So here Apple is, facing a similar situation as in O’Grady, and knowing that it will likely have either very limited or no ability to successfully obtain civil subpoenas given the finding in O’Grady, but with a little crack in the door suggesting that if criminal misconduct could be successfully demonstrated, it may have some chance of success. That seems better than nothing.

Given the above, it seems logical that Apple would want to request the DA to commence a criminal investigation (though to be clear, reports indicate that the DA has declined to indicate who instigated the investigation), either for plain theft or for theft of trade secrets, in order to enable it to seek some sort of remedy for the leaked information, though I’ll admit that if the above is correct its not clear to me exactly what remedy Apple would be seeking – in contrast to O’Grady, the identity of the Apple rep who lost the phone (and all the gory details) is already public. Perhaps the identity of the person who picked it up (which doesn’t appear to be public)? Though I’m not sure what that gets Apple, other than perhaps fiery retribution against the fellow and disgorgement of his ill-gotten gains (the $5,000 that Gizmodo paid him for the phone). Will be interesting to see how it plays out.

D-Wave’s Quantum Computing Demo

As I mentioned earlier, there was a Canadian company that announced it would demonstrate a working quantum computer this week. And demonstrate they did. Yesterday. In California. Then they released this press release, which is frustratingly short on details.

There was some other minor press coverage, including a short article in Scientific American. The nub:

For the demonstration, he says D-Wave operators remotely controlled the quantum computer, housed in Burnaby, British Columbia, from a laptop in California. The quantum computer was given three problems to solve: searching for molecular structures that match a target molecule, creating a complicated seating plan, and filling in Sudoku puzzles.

But experts say the announcement may be a bit – er – premature. Even if the computer were to work as advertised, it still would be nearly 1,000 times too small to solve problems that stump ordinary computers. Moreover, researchers do not know whether it will work at bigger sizes.

A similar tone was in most other articles that didn’t parrot the press release – namely, that the demo was not very impressive. That part is rather unfortunate, although not wholly unexpected – the company did indicate (somewhere) that this was intended to be a proof of concept to gain interest.

So I guess at least for the foreseeable future, the cryptography industry will still be around.

Pretexting, Ethics and Clients

Still catching up a bit – very quick post on the HP “pretexting” thing. As you may recall, HP asserted that its practice of pretexting – i.e. pretending to be someone else to get confidential telephone records – was legal. They were investigated leaks to the press by one of their board members and had resorted to this practice to try and find the leak. I had commented elsewhere long ago when this story first broke that even if it were illegal, very few (if anyone) could consider such actions the least bit ethical.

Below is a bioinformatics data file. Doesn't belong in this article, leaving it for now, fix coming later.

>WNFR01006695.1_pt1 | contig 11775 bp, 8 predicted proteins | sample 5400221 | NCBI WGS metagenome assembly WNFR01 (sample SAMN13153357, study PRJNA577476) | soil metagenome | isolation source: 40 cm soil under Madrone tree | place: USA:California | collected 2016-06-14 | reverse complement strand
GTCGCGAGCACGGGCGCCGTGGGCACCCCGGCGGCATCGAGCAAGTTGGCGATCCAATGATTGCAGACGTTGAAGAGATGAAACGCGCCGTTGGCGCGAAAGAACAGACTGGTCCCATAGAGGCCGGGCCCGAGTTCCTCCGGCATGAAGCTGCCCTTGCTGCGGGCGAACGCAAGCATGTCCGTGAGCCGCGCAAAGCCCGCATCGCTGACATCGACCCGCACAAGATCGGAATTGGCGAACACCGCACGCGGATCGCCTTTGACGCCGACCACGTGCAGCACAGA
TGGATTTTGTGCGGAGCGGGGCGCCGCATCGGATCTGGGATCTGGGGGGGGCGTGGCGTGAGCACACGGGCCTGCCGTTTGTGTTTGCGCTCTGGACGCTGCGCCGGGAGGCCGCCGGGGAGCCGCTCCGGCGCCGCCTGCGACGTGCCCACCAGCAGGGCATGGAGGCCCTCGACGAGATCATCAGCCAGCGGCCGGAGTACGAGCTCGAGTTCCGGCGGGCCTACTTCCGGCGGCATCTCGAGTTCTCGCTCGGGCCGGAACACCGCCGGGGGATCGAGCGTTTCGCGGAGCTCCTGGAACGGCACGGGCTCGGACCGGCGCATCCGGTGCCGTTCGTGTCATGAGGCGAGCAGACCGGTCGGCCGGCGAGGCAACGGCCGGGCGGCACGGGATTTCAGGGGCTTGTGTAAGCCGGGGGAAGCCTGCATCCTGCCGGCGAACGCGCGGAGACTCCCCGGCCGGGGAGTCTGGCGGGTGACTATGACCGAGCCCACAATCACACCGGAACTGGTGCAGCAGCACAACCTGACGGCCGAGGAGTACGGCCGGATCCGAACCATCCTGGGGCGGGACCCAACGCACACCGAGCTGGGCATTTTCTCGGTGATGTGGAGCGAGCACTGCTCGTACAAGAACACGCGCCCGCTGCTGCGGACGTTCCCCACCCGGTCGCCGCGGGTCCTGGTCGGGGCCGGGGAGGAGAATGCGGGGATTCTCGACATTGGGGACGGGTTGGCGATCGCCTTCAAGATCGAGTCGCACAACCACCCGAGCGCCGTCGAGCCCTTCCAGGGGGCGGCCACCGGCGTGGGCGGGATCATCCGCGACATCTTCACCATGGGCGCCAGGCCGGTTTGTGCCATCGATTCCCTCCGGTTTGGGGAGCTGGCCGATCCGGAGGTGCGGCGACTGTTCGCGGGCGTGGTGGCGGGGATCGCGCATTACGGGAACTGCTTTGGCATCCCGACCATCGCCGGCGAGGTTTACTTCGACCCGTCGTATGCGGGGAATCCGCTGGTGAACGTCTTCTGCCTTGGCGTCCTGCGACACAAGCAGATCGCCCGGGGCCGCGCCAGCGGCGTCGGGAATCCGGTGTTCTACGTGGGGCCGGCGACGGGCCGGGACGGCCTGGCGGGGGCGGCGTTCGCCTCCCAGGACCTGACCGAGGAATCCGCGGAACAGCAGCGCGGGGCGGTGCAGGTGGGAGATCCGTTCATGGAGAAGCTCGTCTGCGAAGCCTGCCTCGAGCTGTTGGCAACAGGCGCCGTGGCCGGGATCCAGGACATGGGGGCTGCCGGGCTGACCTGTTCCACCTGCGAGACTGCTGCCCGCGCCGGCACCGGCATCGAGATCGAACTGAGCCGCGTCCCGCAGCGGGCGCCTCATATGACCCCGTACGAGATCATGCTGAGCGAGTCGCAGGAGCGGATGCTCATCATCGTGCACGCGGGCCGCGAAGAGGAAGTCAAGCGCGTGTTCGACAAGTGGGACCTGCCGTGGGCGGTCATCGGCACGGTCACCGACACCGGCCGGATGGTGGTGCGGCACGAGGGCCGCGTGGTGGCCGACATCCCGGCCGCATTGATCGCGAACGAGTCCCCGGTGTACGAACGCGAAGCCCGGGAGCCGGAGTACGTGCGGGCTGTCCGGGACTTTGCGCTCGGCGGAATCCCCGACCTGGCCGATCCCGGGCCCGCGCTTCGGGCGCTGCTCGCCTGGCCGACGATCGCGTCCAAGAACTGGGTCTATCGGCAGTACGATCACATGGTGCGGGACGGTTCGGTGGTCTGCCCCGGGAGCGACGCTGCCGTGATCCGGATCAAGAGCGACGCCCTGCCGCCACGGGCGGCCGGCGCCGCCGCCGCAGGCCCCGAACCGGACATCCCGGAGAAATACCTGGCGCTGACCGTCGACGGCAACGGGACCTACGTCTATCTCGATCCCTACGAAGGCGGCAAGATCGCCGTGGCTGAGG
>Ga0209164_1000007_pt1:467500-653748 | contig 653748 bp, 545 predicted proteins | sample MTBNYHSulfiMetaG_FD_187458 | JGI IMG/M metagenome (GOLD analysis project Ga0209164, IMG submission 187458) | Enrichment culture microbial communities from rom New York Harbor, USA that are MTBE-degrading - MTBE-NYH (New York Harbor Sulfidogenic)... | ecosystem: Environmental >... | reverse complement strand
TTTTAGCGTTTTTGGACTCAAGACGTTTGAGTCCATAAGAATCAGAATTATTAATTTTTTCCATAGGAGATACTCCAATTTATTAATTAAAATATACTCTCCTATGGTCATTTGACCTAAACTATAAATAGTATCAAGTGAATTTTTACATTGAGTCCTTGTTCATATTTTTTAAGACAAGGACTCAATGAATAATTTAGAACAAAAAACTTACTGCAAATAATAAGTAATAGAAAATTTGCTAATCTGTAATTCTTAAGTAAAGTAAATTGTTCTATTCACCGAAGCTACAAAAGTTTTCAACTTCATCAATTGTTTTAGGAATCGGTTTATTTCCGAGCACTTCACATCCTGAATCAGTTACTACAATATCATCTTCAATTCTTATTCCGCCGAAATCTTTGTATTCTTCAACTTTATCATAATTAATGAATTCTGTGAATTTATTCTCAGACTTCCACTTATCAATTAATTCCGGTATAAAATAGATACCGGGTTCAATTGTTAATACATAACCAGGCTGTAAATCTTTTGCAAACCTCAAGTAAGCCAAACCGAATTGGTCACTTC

As most of you know apparently there was some disagreement as to legality and a few folks at HP were charged. Then I read this recent story about how HP was ending its special ties to Larry Sonsini, of the California powerhouse firm of Wilson Sonsini:

Sonsini – famous for decades in these parts – gained national fame in September during HP’s spy scandal hearings in front of Congress. Emails between the lawyer, HP executives and former director Tom Perkins raised serious questions about how sound Sonsini’s advice was around the practice of pretexting. He seemed to indicate that phone record fraud sounded like fair game, after being nudged in that direction by HP’s internal lawyers.

My emphasis. Its unfortunate to hear of something like this. I don’t doubt that he took the time and effort to research the law to come to a reasonable opinion on the matter before advising his client – obviously it was a very grey area of the law. In those circumstances its unfortunate that he didn’t perhaps suggest, notwithstanding the black letter of the law, that it would be unwise do take the course of action they were contemplating. That as good corporate citizens with a significant public profile, that such a practice is not something they should even consider. But then again, maybe he did and they didn’t listen (and of course he would surely have the good sense never to say that in public and embarrass a major client) or maybe he thought that such comments were not for legal counsel to make. Who knows.

The situation is not unfamiliar to many lawyers – particularly when it comes to giving opinions – lawyers are sometimes subjected to pressure to deliver the opinion that a client wants to hear rather than the one they should probably be delivering. By this I’m certainly not suggesting lawyers are delivering bad or incorrect opinions. What I am saying is that there are often grey areas of the law (which tend to be the areas on which legal expertise are sought) and in respect of which opinions can go one of two or more ways. And sometimes, the client will want to hear a certain outcome – for example, in the case of HP, I’m sure they would have liked the comfort to hear from their external counsel that their actions were legal – it would serve as some evidence that they took some degree of diligence and could serve to mitigate consequences if it turned out governmental authorities differed. If he, on the other hand, refused, or proffered a legal opinion that it was fine but qualified with a recommendation not to take such actions, HP likely would have not been very happy with him. And everyone knows what happens when clients aren’t happy.

Its an unfortunate situation to be in. Particuarly in this case, where, at the end of the day, HP still, obviously, isn’t happy with him.